Theoretical particles were a focus in Janus’ studies, and the busy compositions that rely on repetitive pattern express an innate sense of the unseen realities of existence.  Her early work is characterized by an exploration of the versatility of acrylic ink when tracing dots, lines, and curves in both spontaneous and controlled conditions. Later, her work delineated clearer patterns and figures that began to shift away from the abstract and, eventually, she began doing portraits. The journey reverses the more typical path from representational to abstract.

"XXXIII" by Uhma Janus, Oil on canvas, 72x48in, 2017, POR

"XXXIII" by Uhma Janus, Oil on canvas, 72x48in, 2017, POR

Janus doesn’t use the words, “self-taught” when describing herself, but her intuitive approach to making visual art feels like an honest expression of her life story up until that point. “Alien I Z D” displays a kinetic energy that resembles a graphic representation of sound such as an oscillogram.

Though she started with acrylic inks, Janus has expanded her media to include acrylic and oil paint, mixed media, graphite and color pencils in the variety of her projects.

“My focus has been the authenticity of the emotionally-empowered, fully-intentional-expressive being in action. My work engenders the recognition of the merit and gravity that the most basic graphic elements (the dots, lines, and curves) have in and of themselves. This action finds its own graphic representation as a materialized emergent phenomenon only aesthetically-significant as a posteriori entity.”

When Janus talks about her work, her language is infused with intellectualism and scientific vocabulary that reflects her background in physics, but the work itself feels intuitive; emotionalism filtered through a stringent process in the manner of the Abstract Expressionists.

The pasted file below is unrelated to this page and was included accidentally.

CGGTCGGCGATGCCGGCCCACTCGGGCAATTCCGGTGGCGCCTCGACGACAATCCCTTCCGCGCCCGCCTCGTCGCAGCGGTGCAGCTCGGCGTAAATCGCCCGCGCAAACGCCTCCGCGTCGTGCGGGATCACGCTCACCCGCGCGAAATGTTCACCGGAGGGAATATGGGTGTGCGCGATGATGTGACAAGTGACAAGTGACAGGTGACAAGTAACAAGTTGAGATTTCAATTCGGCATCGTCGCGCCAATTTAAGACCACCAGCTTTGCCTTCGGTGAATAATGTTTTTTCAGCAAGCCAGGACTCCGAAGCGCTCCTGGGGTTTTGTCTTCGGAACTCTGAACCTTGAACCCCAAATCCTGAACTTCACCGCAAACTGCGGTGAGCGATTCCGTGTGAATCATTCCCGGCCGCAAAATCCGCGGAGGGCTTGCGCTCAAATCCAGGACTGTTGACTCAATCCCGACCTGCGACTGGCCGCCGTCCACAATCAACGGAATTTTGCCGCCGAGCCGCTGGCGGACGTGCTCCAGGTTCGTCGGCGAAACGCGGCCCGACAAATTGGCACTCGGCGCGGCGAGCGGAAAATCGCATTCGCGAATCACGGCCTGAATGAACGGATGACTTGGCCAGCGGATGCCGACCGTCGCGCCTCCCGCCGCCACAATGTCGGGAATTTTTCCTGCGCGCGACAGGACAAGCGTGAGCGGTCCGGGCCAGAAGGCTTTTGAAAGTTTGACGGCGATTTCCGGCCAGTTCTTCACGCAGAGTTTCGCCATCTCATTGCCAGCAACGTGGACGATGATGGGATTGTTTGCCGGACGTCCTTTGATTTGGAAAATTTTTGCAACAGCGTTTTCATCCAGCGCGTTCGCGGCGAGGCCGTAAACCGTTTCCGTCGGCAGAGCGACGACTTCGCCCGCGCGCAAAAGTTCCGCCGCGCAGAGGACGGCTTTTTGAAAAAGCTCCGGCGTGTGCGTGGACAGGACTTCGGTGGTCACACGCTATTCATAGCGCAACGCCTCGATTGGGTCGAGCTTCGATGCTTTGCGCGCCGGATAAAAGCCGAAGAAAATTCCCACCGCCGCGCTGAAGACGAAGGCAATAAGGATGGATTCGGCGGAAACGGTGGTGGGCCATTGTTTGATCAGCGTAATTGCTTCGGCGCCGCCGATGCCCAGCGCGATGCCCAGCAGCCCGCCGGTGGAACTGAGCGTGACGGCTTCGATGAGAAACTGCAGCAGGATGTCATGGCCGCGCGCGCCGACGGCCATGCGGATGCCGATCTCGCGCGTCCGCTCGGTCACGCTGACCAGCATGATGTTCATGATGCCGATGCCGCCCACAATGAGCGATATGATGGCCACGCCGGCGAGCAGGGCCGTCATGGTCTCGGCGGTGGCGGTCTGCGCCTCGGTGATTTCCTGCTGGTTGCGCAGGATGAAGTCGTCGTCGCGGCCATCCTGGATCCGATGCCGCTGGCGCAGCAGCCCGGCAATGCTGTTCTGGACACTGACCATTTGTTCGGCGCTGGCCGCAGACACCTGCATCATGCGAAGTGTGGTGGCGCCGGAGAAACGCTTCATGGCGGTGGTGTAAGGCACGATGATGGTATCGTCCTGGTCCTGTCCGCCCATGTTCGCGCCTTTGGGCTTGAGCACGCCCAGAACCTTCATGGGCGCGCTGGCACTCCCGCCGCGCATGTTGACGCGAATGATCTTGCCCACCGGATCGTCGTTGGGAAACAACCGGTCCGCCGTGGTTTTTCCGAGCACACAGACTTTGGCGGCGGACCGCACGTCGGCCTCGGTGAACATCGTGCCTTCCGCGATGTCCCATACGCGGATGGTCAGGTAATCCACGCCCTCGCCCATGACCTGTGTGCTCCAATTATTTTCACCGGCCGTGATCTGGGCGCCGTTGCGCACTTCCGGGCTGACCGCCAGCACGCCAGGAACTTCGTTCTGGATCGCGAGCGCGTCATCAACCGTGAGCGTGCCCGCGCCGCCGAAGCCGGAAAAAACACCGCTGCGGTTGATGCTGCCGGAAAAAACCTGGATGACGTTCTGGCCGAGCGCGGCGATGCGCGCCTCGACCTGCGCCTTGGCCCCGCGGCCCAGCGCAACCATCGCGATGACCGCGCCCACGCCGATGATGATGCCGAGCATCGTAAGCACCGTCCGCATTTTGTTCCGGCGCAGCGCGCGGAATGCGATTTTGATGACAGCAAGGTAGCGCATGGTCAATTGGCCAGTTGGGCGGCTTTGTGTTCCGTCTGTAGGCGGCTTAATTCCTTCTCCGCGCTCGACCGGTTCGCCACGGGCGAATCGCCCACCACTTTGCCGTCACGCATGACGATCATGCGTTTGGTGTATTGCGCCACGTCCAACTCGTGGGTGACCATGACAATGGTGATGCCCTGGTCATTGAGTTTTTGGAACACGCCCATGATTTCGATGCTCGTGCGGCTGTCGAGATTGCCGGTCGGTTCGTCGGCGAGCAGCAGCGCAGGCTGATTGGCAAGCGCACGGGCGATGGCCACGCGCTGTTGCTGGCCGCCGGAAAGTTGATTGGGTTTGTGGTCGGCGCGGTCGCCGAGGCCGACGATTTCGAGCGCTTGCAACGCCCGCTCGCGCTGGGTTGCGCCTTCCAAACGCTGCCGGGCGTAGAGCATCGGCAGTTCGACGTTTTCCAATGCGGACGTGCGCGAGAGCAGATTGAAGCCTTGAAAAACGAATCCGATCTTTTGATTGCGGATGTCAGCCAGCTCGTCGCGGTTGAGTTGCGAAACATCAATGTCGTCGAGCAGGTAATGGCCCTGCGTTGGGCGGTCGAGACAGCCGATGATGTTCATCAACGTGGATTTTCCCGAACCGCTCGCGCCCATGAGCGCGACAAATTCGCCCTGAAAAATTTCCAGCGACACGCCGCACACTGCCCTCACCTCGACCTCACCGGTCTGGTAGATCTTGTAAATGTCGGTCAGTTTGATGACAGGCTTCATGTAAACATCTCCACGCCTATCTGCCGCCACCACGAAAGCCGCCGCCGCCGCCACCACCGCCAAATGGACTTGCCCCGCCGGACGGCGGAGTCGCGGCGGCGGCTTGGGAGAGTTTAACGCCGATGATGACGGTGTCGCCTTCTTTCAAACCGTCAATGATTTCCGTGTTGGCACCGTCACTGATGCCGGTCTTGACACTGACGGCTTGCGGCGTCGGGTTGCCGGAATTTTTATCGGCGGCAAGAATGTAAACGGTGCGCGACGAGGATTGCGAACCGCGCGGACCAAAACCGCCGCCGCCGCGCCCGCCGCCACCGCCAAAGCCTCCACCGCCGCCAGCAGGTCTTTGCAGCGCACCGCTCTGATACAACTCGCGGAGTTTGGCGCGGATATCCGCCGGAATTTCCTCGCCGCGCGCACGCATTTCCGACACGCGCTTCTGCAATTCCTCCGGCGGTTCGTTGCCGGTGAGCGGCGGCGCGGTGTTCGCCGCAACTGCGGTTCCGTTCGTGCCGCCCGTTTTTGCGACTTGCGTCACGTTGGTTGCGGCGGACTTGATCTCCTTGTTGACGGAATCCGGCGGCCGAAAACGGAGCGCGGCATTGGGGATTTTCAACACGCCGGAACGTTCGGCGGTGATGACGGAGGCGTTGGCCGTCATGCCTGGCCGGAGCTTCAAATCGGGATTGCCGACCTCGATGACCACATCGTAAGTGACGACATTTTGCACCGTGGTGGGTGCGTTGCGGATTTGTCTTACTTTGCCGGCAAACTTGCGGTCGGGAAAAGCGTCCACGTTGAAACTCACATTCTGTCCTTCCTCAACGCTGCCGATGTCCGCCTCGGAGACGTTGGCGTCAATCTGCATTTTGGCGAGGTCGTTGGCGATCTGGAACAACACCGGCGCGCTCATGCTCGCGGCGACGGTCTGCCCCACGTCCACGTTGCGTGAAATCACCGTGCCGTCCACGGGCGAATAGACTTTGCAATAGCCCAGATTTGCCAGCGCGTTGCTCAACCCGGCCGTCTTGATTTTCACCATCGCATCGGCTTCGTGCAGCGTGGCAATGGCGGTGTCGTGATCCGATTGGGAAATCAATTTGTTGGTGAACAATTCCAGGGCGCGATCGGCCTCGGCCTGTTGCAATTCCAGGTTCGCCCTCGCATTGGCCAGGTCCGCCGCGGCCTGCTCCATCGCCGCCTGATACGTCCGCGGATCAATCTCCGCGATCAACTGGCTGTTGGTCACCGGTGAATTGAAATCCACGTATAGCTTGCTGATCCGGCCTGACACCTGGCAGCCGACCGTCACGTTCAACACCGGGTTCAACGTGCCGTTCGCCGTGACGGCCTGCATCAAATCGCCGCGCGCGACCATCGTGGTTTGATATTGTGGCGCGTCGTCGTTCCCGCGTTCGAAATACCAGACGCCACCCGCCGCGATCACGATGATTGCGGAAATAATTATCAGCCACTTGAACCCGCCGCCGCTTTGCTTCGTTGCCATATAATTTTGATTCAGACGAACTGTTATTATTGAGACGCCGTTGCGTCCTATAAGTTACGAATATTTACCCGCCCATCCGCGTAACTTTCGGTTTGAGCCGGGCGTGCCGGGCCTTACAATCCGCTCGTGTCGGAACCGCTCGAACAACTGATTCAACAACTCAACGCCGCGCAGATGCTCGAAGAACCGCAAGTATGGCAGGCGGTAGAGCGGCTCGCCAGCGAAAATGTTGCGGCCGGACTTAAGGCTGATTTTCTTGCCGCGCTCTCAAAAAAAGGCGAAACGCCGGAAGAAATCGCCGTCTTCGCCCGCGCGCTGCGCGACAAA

Her exploration for “modalities of expression” has also led her back to music, and Janus has recently taken up guitar, violin, cello, and darbuka (a goblet-shaped drum of Middle Eastern origin), all at what she calls “a beginner level. She is also composing and writing.

Hometown: Leon, Guanajuato, Mexico
Education: BS Nursing; BS Physics; AD Nursing
Website: www.behance.net/uhmajanus5dfd

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"Ms. Cursedly Expectant" by Uhma Janus, Graphite on paper, 24x18in, 2018, POR

"Ms. Cursedly Expectant" by Uhma Janus, Graphite on paper, 24x18in, 2018, POR

"Abysmal Fall" by Uhma JanusOil on panel, 16x11in, 2017, POR

"Abysmal Fall" by Uhma JanusOil on panel, 16x11in, 2017, POR

"Ms. Empty Hunger" by Uhma Janus, Graphite on paper, 24x18in, 2018, POR

"Ms. Empty Hunger" by Uhma Janus, Graphite on paper, 24x18in, 2018, POR

"Broken Fly" by Uhma Janus, Acrylic and mixed media on panel. 16x16in, 2016, POR

"Broken Fly" by Uhma Janus, Acrylic and mixed media on panel. 16x16in, 2016, POR


Written by Keith Waits. Entire contents copyright © 2018 Louisville Visual Art. All rights reserved.